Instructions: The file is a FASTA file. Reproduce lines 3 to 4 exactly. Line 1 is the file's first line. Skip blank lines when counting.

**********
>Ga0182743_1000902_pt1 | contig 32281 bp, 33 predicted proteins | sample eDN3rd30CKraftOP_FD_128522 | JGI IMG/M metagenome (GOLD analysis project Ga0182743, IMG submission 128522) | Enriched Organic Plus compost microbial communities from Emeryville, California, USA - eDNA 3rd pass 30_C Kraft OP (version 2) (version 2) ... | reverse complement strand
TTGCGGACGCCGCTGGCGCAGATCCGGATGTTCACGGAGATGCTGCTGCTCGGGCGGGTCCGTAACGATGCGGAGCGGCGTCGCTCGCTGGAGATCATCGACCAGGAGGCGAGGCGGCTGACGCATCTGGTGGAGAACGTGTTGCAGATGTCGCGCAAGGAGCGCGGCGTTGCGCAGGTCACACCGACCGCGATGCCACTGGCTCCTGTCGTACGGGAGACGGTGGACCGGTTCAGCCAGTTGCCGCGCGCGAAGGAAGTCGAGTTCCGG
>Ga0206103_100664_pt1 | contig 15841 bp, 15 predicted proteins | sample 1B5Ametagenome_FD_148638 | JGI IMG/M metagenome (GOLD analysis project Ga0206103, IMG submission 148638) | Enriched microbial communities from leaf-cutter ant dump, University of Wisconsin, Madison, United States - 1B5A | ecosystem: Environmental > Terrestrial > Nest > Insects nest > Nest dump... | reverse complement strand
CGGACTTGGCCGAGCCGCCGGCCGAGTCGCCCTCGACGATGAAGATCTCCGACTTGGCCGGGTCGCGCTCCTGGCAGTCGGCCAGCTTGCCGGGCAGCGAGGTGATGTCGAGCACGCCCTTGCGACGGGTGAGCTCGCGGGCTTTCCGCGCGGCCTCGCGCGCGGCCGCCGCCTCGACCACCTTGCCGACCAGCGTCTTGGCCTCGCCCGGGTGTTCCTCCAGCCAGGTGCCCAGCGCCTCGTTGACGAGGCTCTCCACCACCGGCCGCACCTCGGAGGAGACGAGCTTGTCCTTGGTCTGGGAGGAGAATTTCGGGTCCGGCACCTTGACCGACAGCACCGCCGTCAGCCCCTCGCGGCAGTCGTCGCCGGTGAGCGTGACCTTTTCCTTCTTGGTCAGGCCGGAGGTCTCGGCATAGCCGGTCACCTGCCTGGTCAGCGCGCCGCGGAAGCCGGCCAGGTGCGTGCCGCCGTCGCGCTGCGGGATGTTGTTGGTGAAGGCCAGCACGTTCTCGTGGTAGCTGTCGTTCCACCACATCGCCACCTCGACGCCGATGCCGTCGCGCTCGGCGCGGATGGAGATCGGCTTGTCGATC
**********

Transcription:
>Ga0206103_100664_pt1 | contig 15841 bp, 15 predicted proteins | sample 1B5Ametagenome_FD_148638 | JGI IMG/M metagenome (GOLD analysis project Ga0206103, IMG submission 148638) | Enriched microbial communities from leaf-cutter ant dump, University of Wisconsin, Madison, United States - 1B5A | ecosystem: Environmental > Terrestrial > Nest > Insects nest > Nest dump... | reverse complement strand
CGGACTTGGCCGAGCCGCCGGCCGAGTCGCCCTCGACGATGAAGATCTCCGACTTGGCCGGGTCGCGCTCCTGGCAGTCGGCCAGCTTGCCGGGCAGCGAGGTGATGTCGAGCACGCCCTTGCGACGGGTGAGCTCGCGGGCTTTCCGCGCGGCCTCGCGCGCGGCCGCCGCCTCGACCACCTTGCCGACCAGCGTCTTGGCCTCGCCCGGGTGTTCCTCCAGCCAGGTGCCCAGCGCCTCGTTGACGAGGCTCTCCACCACCGGCCGCACCTCGGAGGAGACGAGCTTGTCCTTGGTCTGGGAGGAGAATTTCGGGTCCGGCACCTTGACCGACAGCACCGCCGTCAGCCCCTCGCGGCAGTCGTCGCCGGTGAGCGTGACCTTTTCCTTCTTGGTCAGGCCGGAGGTCTCGGCATAGCCGGTCACCTGCCTGGTCAGCGCGCCGCGGAAGCCGGCCAGGTGCGTGCCGCCGTCGCGCTGCGGGATGTTGTTGGTGAAGGCCAGCACGTTCTCGTGGTAGCTGTCGTTCCACCACATCGCCACCTCGACGCCGATGCCGTCGCGCTCGGCGCGGATGGAGATCGGCTTGTCGATC